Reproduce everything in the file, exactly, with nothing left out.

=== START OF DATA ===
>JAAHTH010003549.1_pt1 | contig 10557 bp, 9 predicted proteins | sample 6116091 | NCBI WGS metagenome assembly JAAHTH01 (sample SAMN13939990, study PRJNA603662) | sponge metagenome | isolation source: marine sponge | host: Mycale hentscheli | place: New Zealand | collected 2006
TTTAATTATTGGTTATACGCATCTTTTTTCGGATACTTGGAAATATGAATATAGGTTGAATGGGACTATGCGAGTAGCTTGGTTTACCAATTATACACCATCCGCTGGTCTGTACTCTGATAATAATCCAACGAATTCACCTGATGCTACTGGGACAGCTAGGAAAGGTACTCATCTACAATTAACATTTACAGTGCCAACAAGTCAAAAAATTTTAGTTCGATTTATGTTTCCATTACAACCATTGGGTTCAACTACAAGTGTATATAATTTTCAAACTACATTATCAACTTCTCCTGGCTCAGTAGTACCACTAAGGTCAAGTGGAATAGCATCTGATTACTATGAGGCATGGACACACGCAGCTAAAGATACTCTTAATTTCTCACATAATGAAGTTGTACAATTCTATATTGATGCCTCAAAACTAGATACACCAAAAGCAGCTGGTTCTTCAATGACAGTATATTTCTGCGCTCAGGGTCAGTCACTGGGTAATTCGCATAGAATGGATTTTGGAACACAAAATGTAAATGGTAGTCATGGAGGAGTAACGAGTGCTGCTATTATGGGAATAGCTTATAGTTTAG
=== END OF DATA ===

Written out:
>JAAHTH010003549.1_pt1 | contig 10557 bp, 9 predicted proteins | sample 6116091 | NCBI WGS metagenome assembly JAAHTH01 (sample SAMN13939990, study PRJNA603662) | sponge metagenome | isolation source: marine sponge | host: Mycale hentscheli | place: New Zealand | collected 2006
TTTAATTATTGGTTATACGCATCTTTTTTCGGATACTTGGAAATATGAATATAGGTTGAATGGGACTATGCGAGTAGCTTGGTTTACCAATTATACACCATCCGCTGGTCTGTACTCTGATAATAATCCAACGAATTCACCTGATGCTACTGGGACAGCTAGGAAAGGTACTCATCTACAATTAACATTTACAGTGCCAACAAGTCAAAAAATTTTAGTTCGATTTATGTTTCCATTACAACCATTGGGTTCAACTACAAGTGTATATAATTTTCAAACTACATTATCAACTTCTCCTGGCTCAGTAGTACCACTAAGGTCAAGTGGAATAGCATCTGATTACTATGAGGCATGGACACACGCAGCTAAAGATACTCTTAATTTCTCACATAATGAAGTTGTACAATTCTATATTGATGCCTCAAAACTAGATACACCAAAAGCAGCTGGTTCTTCAATGACAGTATATTTCTGCGCTCAGGGTCAGTCACTGGGTAATTCGCATAGAATGGATTTTGGAACACAAAATGTAAATGGTAGTCATGGAGGAGTAACGAGTGCTGCTATTATGGGAATAGCTTATAGTTTAG